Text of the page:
The Election Commission Wednesday told the Supreme Court that it welcomed the suggestion of setting up an expert panel to brainstorm the issue of freebies announced during elections, but it being a “constitutional authority,” be not made part of it which may have some government bodies.
The poll panel also referred to the reported strong oral observations of the top court against it during the last hearing on the PIL on the issue, saying they have “caused irreparable damage to the reputation of this institution built over the years”.
The PIL opposes the practice of political parties promising freebies during elections and seeks the Election Commission to invoke its powers to freeze their election symbols and cancel their registration.
A bench comprising Chief Justice N V Ramana and Justices Krishna Murari and Hima Kohli, on August 3, had asked stakeholders like the Centre, Niti Aayog, Finance Commission, and the RBI, to brainstorm on the "serious" issue of freebies and put forth “constructive suggestions” to tackle it.
It also rapped the poll panel by saying that this situation had arisen since the poll body did not take a stand.
“The answering Respondent (EC) with the utmost respect for this Hon'ble Court submits that the oral observations made by this Court against ... during the previous hearing in the matter and which came to be widely reported in media, has caused irreparable damage to the reputation of this institution built over the years. This reputational damage of this magnitude does not augur well for the country which is relatively younger but the largest and stable democracy,” the affidavit of the poll panel said.
The poll panel, which has been following the apex court judgement in letter and spirit and yet was portrayed in a light that made this institution appear “non-serious in tackling the menace of offering freebies”, said the reply affidavit filed by Vinay Kumar Pandey, Director (Law) Election Commission.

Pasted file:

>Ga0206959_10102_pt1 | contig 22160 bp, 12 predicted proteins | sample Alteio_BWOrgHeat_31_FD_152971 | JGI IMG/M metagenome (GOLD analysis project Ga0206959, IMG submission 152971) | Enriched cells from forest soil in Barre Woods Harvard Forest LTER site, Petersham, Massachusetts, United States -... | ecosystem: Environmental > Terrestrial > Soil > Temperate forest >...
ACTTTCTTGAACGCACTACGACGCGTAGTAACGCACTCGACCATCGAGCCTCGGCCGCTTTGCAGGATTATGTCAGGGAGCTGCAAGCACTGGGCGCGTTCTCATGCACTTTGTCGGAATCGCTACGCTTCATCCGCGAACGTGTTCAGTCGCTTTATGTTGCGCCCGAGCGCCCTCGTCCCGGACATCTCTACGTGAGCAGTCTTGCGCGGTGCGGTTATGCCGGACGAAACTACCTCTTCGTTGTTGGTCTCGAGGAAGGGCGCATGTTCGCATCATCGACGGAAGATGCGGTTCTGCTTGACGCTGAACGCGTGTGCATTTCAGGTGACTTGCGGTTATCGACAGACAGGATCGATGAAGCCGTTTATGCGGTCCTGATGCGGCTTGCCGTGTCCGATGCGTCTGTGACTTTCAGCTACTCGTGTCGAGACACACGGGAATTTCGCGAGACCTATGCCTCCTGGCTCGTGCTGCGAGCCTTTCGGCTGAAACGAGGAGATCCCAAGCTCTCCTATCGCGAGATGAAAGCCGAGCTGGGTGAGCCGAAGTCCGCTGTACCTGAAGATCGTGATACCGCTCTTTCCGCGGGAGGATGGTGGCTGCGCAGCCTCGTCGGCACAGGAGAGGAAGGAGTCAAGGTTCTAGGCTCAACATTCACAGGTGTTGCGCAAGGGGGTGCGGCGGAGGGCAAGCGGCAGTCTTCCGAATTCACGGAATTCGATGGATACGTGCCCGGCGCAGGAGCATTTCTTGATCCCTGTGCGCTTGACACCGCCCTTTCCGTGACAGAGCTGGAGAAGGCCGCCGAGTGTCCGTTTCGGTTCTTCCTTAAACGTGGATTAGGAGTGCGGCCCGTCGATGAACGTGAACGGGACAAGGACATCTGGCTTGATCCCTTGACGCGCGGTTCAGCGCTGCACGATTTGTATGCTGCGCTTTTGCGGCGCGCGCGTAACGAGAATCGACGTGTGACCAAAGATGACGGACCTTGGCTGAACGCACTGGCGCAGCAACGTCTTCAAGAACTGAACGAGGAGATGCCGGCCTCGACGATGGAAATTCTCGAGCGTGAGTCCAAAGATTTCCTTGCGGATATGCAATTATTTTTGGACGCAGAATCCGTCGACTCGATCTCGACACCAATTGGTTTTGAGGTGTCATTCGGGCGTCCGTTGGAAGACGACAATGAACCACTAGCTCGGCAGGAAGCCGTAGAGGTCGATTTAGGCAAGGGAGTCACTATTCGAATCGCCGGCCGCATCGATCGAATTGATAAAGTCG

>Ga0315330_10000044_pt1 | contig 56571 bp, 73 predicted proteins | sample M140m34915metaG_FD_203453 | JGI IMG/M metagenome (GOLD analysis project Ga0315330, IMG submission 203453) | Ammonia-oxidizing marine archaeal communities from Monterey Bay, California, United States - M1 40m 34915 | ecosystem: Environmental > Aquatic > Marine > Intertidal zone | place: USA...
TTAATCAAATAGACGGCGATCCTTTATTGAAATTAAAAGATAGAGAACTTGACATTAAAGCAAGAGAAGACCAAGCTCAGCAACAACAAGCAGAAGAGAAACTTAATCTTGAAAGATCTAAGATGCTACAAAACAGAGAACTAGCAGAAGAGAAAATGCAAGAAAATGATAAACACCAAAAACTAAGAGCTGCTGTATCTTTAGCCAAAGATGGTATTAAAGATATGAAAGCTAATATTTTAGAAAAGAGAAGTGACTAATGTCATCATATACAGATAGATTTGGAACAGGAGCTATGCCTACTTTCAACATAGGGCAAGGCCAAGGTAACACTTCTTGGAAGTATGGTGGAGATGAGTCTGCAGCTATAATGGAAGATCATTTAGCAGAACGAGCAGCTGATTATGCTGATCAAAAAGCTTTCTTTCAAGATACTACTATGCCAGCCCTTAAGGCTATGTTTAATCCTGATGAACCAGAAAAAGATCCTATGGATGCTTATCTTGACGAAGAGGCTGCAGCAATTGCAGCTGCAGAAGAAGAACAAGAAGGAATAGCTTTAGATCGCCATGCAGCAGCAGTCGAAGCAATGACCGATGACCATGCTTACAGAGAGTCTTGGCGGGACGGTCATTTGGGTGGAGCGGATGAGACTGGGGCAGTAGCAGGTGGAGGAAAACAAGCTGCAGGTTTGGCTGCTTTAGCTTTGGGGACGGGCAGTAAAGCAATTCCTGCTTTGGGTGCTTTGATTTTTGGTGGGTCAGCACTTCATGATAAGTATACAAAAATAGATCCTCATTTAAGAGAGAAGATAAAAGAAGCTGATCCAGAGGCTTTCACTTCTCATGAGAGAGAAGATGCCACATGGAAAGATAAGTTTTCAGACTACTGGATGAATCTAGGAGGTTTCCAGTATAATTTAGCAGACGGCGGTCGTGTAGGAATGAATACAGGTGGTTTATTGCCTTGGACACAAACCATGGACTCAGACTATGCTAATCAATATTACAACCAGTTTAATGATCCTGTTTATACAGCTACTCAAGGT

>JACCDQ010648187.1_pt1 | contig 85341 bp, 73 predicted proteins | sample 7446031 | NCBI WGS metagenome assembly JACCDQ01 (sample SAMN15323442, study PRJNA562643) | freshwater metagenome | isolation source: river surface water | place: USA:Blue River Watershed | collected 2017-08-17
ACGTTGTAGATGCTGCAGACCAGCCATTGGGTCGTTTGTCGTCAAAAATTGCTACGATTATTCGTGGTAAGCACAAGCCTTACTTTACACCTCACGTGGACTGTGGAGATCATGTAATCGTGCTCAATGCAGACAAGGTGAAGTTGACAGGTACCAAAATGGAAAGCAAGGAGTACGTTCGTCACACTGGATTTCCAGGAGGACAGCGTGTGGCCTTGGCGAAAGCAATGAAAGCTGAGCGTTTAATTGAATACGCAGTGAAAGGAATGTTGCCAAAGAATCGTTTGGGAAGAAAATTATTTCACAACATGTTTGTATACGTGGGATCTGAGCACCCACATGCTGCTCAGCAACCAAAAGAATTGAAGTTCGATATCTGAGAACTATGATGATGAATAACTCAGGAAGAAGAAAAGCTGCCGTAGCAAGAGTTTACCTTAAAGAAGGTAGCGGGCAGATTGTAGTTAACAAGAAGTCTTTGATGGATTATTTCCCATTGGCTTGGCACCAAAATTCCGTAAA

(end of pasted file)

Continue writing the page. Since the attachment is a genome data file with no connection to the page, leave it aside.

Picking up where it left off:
It also referred to the apex court's 2013 order in which it had declined to interfere with the schemes under which goods like TVs, laptops, and mixers-grinders were given free of cost in Tamil Nadu by the government.
The poll panel said that it “welcomes setting up of any such expert body, having representation from a wide spectrum of the government and non-governmental bodies, concerned regulatory planning, policy research institutions, political parties, domain experts... etc “.
"It may not be appropriate for the Commission, being the Constitutional Authority to offer to be part of the Expert Committee especially if there are ministries or government bodies in the expert body. Further, there are continuous elections in the country and any opinion/view/comment during deliberations in a multi-member body might, in the event of being publicized, amount to pre-decide the issue and disturb the level playing field," it said.
It also said that there is no “precise definition” of the term ‘freebies' in the existing legal or policy framework and furthermore, it is more difficult to define the term ‘irrational freebies' as both are subjective and open to interpretation.
Freebies can have a different impact on society, economy, and equity depending upon the situation, context, and time period, it said, adding “For instance, during natural disasters/pandemic, providing life-saving medicines, food, funds, etc may be a life and economic savior but in normal times, the same could be termed as freebies.”
The poll panel suggested that to take a “holistic and comprehensive view” of the matter of freebies that have the potential to influence the level-playing field during the electoral process, a broader appreciation of and due weightage to the multiple factors was needed.
"These, inter alia, include nature and contours of promise, its coverage universal or to a class justified on the touchstone of reasonable classification, prevailing context, specific situation in an area, time of declaration, etc," it said.
On August 3, the top court hinted that it may order setting up a mechanism for suggesting measures to the government to deal with the issue.
“The Election Commission and the government cannot say that we cannot do anything about this. They have to consider the issue and give suggestions,” the bench had said.
The Centre, through Solicitor General Tushar Mehta, had supported the PIL and said, "The freebies distribution inevitably leads to future economic disaster and the voters also cannot exercise their right to choose as an informed, wise decision.”
The bench would not hear the case on Thursday. Earlier on July 26, too, the bench had termed as "serious" the promise of "irrational freebies" made by political parties during elections and wondered why the Centre was hesitant about taking a stand on the issue.
The top court had on January 25 sought replies from the Centre and the Election Commission on the PIL, filed by lawyer and BJP leader Ashwini Upadhyay, seeking direction to seize the symbol or deregister a political party that promises or distributes "irrational freebies" before polls, saying it is a "serious issue" as sometimes “freebie budget is going beyond regular budget”.